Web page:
A system of physical chemistry - Index of


A system of physical chemistry - Index of



as far as the diamond is concerned, Einstein's theory reproduces experimental

values with very considerable fidelity. While giving full weight

to such general agreement, it is necessary to point out that this agreement

is far from being complete in many other cases. We shall return

to this after having described in outline the experimental methods of

determining C^, and the characteristic vibration frequency v.

Experimental Measurements of the Specific Heats of Solids, especially

at Low Temperature.

{Cf Nernst, Journ. de Physique, [4], 9, 19 10; Nernst, Koref, and

Lindemann, Sitzungsher. Berl. Akad., 1910, vol. i, p. 247 ; ibid., Nernst,

p. 262 ; Nernst, Annalen der Physik, [4], 36. 395) 1911-)

One form of calorimeter consisted of a heavy vessel of copper (about

400 grams in weight), the good thermal conductivity of such a mass

of copper doing away with the necessity of stirring the substance, which

is, of course, impossible in the case of solids. This was enclosed in a

Dewar vacuum vessel, placed in a bath, the temperature of the calorimeter

being measured by means of thermo-couples. The substance to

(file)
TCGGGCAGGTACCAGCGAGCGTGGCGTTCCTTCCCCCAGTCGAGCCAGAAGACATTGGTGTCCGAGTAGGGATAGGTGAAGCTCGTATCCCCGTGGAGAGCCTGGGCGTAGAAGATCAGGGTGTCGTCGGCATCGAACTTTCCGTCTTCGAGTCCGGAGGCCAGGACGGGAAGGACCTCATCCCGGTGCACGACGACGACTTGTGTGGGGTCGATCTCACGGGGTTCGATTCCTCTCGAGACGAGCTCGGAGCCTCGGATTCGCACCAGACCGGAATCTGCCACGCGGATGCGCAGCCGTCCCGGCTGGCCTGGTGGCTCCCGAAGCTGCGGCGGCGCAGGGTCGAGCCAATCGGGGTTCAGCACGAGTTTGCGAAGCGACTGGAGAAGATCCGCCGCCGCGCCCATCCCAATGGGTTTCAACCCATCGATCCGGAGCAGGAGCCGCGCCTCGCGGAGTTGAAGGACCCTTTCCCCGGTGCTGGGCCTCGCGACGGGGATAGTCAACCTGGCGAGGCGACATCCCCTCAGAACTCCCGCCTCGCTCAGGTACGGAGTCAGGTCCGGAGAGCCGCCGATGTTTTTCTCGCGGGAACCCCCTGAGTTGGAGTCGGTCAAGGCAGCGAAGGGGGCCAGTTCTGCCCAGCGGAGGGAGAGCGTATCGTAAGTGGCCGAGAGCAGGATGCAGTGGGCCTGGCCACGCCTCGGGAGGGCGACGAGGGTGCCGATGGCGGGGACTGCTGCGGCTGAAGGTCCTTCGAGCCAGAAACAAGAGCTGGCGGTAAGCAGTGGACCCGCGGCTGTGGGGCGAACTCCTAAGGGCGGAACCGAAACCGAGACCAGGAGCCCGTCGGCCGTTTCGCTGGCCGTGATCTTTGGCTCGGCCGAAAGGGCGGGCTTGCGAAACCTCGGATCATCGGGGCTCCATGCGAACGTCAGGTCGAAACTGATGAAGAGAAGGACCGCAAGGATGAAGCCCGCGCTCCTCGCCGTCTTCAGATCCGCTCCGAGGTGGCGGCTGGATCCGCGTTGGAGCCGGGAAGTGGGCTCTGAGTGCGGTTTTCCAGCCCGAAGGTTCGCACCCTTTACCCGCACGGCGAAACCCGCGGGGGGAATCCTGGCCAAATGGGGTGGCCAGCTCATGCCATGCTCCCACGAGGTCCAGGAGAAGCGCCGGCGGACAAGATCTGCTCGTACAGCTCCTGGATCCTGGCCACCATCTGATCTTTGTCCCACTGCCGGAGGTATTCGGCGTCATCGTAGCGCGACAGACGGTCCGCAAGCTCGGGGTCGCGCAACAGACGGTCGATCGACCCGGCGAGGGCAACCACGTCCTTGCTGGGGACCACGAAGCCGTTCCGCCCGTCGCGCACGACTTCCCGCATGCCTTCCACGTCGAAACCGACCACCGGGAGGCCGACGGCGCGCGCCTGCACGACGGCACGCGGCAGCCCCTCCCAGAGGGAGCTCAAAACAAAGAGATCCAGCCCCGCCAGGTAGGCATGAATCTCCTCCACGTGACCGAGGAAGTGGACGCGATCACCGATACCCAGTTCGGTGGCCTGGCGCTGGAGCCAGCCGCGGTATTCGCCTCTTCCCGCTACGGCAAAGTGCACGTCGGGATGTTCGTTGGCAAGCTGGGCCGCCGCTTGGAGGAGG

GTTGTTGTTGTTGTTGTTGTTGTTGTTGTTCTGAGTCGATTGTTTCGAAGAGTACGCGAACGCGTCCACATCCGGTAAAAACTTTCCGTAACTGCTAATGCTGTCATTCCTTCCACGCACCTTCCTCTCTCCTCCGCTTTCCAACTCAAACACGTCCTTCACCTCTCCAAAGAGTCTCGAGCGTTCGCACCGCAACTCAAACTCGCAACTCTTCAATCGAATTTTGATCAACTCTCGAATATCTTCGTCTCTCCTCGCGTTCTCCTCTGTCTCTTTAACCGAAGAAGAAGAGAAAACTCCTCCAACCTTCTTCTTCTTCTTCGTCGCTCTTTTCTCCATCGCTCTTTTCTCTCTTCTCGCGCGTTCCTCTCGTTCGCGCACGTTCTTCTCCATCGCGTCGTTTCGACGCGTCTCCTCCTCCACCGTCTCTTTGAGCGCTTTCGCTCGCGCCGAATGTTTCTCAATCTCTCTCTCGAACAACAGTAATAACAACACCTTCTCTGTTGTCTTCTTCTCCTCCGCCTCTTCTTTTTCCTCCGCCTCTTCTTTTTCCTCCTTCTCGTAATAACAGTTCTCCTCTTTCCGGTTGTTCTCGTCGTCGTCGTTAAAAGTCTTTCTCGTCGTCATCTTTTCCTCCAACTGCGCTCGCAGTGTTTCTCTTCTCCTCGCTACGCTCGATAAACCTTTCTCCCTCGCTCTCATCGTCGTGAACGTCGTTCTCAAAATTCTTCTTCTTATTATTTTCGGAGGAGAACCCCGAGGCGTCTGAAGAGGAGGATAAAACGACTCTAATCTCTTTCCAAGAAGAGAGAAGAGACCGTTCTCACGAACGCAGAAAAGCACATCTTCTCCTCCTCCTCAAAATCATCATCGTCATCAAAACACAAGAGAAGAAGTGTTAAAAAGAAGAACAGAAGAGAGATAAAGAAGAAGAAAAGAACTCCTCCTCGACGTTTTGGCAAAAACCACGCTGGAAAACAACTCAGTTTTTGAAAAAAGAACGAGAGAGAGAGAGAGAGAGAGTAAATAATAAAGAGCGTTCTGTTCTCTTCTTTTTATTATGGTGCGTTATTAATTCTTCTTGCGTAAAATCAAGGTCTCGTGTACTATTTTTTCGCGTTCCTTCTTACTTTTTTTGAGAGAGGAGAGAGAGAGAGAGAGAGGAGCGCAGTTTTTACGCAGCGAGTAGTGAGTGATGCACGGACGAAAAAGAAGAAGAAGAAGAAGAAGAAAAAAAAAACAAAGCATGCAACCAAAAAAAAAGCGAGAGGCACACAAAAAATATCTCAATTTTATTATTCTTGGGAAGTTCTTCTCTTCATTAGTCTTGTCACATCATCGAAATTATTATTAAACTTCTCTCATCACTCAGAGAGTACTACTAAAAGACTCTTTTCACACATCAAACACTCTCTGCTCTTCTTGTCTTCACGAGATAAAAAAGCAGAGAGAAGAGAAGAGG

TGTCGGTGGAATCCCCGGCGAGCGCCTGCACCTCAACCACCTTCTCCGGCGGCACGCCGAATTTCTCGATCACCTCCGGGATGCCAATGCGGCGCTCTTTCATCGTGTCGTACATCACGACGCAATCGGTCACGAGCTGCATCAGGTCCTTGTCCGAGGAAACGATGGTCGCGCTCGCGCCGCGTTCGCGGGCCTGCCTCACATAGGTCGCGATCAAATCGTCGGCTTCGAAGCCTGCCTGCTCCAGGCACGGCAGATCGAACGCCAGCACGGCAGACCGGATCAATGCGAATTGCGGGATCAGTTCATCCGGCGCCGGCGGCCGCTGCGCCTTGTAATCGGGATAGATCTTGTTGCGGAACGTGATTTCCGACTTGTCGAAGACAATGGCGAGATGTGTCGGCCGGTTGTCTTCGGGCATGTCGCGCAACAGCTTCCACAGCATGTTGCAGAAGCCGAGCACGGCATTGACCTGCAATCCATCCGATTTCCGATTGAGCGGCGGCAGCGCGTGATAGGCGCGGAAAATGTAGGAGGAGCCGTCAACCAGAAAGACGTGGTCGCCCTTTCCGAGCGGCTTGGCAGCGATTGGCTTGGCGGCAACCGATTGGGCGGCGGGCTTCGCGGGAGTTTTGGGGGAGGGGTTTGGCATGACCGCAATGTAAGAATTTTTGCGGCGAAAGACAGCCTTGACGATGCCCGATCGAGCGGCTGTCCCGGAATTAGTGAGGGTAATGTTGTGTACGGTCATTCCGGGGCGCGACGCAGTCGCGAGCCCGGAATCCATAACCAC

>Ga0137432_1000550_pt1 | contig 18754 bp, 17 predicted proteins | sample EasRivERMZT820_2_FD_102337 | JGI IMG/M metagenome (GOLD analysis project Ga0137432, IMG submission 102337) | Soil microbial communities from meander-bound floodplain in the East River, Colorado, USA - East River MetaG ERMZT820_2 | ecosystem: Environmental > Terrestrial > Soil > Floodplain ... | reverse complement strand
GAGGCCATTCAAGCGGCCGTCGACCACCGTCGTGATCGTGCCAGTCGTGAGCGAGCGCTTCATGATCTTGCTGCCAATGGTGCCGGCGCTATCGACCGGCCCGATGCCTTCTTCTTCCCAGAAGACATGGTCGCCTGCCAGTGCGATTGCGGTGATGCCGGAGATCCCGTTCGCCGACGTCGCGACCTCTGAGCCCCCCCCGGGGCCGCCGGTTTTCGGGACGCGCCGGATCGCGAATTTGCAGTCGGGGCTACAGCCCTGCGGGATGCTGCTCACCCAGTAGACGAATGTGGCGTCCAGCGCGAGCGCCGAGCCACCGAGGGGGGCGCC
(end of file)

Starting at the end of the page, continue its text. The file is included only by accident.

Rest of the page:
be investigated was heated or cooled to a known temperature, and introduced

into the calorimeter, the change in temperature of which was

observed. Knowing the heat capacity of the calorimeter, the specific

heat of the substance could be obtained. This method worked admirably,

but of course it is limited to the determination of mean values of

Ci,, hoMing over a considerable temperature range. For the purposes

in view, it was necessary, however, to be able to determine C„ for small

temperature ranges, that is for a consecutive series of "points " on the

temperature scale. To accomplish this, a different procedure had to

be adopted.

The principle of this second method consists briefly in making the

investigated substance itself act as its own calorimeter. The substance

could be heated electrically by means of a platinum spiral, through

which a known quantity of electrical energy was passed, as measured

by an ammeter and voltmeter in the circuit. The rise in temperature

of the substance was obtained by using the heating spiral

itself as a

resistance thermometer, i.e. its resistance was observed by means of a

bridge, before and after the heating of the substance, the alteration in

resistance giving the temperature change. Knowing the mass of substance

employed, the electrical energy supplied, and the rise in temperature,

it is easy to calculate the specific heat of the substance. This

extremely ingenious method was worked out by Eucken, in Nernst's

laboratory {Physik. Zeitschr., 10, 586, 1909), and has been employed

by Nernst and his collaborators for the accurate determination of specific

heats of substances at various temperatures, extending over a wide range,

even down to the temperature of liquid hydrogen. A few details may

be given here. A pear-shaped vessel of glass (shown in the accompanying

figure, Fig. 6) contains the calorimeter K suspended by the

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